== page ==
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NREL Leadership in Grid-Mod Projects Highlights National Progress

November 30, 2018

 

digital, connected city

The challenge to modernize our grid is not a maintenance task or an everyday repair. The U.S. Department of Energy (DOE) Grid Modernization Laboratory Consortium (GMLC) is responding to a grid transformation unlike anything the nation has experienced. Pressure is coming from all sides for the grid to mature: from customers with new power electronics that act as distributed generation, from a changing climate that’s exposing our susceptibilities, and from cyber threats that loom in the communications, linking millions of potential target devices.

There’s a lot of opportunity for progress, however, and the GMLC is taking the right steps toward a national momentum on the issue. Collaboration within the GMLC is encouraging—13 laboratories, extensive partnerships with industry, state and regional offices, and research institutions—all recognizing the broader impact of their work.

The six NREL-led projects are a cross section of the GMLC work. They show that equal importance must be given to developing technical tools and putting those tools to use. Most of all, they highlight the interdependence of GMLC projects; every insight gained is an asset toward a secure and resilient national grid.

One strength of the GMLC is that each project under the GMLC program contains lessons that are important outside of their respective scope. For example, one of the six projects that NREL is leading has a direct focus on Alaska but relevance to a much broader market. Project 1.3.21 — Alaska Microgrid Partnership is an effort to improve the state’s approximately 200 isolated microgrid systems, which depend almost exclusively on imported diesel. The mostly native population that the microgrids serve will see their fuel costs decrease in place of expensive upgrades to the power system, with results that will be shared by similar communities in the Arctic.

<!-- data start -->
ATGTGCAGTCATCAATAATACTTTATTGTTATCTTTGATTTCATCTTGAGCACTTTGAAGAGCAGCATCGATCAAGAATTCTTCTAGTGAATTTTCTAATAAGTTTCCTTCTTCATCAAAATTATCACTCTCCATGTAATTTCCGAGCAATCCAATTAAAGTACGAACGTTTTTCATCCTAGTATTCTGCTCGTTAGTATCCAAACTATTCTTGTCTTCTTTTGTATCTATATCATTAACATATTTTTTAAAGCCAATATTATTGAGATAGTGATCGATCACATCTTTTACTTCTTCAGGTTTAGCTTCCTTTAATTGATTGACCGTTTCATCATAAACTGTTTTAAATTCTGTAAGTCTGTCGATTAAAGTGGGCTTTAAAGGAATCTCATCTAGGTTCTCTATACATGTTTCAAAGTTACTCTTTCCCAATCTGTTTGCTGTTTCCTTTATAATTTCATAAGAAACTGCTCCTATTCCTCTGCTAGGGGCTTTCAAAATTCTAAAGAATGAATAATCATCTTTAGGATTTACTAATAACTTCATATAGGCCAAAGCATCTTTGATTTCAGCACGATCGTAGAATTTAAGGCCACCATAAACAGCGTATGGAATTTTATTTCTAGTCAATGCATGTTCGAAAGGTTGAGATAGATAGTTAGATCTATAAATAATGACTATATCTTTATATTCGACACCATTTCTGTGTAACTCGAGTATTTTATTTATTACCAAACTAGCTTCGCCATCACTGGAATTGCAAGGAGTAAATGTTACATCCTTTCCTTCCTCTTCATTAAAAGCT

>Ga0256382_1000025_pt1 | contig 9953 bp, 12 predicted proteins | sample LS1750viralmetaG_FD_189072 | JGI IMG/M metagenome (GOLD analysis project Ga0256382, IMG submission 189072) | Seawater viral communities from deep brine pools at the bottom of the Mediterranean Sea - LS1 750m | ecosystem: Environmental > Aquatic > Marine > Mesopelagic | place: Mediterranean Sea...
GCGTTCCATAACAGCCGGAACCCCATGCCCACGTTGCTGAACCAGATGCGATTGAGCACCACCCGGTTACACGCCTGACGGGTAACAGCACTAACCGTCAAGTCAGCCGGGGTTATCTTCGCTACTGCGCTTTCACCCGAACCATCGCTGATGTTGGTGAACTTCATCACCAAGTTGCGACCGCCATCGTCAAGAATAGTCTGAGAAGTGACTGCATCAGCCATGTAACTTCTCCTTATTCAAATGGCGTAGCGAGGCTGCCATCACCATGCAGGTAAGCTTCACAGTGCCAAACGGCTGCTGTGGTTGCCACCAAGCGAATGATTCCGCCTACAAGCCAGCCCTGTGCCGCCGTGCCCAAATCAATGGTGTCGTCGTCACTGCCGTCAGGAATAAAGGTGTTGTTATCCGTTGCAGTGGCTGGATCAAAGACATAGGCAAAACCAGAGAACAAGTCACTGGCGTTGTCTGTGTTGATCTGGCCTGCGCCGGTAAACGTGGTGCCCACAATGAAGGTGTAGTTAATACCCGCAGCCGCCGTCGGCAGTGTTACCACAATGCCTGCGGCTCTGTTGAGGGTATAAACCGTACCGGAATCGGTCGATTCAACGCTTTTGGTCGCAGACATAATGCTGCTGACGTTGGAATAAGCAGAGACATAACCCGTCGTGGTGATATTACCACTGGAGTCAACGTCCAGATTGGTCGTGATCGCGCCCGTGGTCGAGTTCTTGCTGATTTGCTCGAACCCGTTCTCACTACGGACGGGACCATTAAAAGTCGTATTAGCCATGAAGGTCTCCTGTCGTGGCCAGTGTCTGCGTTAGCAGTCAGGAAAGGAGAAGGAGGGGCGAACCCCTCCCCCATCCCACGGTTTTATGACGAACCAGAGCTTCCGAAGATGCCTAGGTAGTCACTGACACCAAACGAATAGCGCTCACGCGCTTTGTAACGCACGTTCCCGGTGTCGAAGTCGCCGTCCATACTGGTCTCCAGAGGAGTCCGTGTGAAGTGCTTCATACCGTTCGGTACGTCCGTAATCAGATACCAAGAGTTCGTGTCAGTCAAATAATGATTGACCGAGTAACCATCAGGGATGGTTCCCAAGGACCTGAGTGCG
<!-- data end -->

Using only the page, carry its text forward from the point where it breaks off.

Like in Alaska, one Hawaii-based GMLC study reaches well beyond its geographic boundaries. NREL led 1.3.29 — Grid Frequency Support from Distributed Inverter-Based Resources in Hawaii, a project that charted the course for many more grids to follow. Customers continue to drive the push for more solar photovoltaic (PV), leaving states with high PV penetrations like Hawaii wondering how to manage the devices’ new frequency dynamics. Seven IEEE papers and many technical reports later, this GMLC project has helped Hawaii welcome inverters that can help stabilize frequency at a subsecond timescale. The work will empower other utilities facing similar problems from PV, and it had an impact on another GMLC project that NREL leads.

Project 1.4.1 — Standards and Test Procedures for Interconnection and Interoperability is a foundational project for grid modernization. It concerns the urgent and broad need to develop technological standards. Research like Hawaii’s reveals gaps and overlaps for emerging technology standards, providing a case study around the interconnection and interoperability of new grid devices. Ultimately, better harmonized standards will make it easier to deploy more smart devices without putting the electric grid at risk.

Another project with broad and long-term goals is 1.4.25 — Distribution System Decision Support Tool Development and Application. This project complements 1.4.1 by providing technical assistance and education around upcoming grid technologies. The Institute of Electrical and Electronics Engineers (IEEE) Standard 1547, for example, is relevant to any state hoping to accommodate distributed energy resources, but states could use a hand incorporating the dense new requirements into regulatory documents.

Other GMLC projects have a large and narrow focus. Project 1.3.33 — Midwest Regional Partnership and Interconnection SEAMS Study fits this category. The Interconnections Seam Study examines how the Eastern Interconnection and Western Interconnection can exchange energy with high-voltage DC transmission. Iowa State University helped model the integration, as did NREL as the lead on another project, 1.4.26 — Development and Deployment of Multi-Scale Production Cost Models.

Production cost models are planning tools that simulate operations. They are used to analyze future power system scenarios, but opportunity exists for improving the fidelity and efficiency of these models. This project identifies these opportunities and develops faster, more realistic models for use by industry and independent service operators.

The GMLC is a strategic partnership between DOE and the national laboratories to bring together experts, technologies, and resources to collaborate on the goal of modernizing the nation’s electric grid. GMLC is a major part of DOE’s larger Grid Modernization Initiative (GMI). The GMI represents a comprehensive DOE and partner collaboration, which accelerates the development of technology, modeling analysis, tools, and frameworks to help enable grid modernization adoption.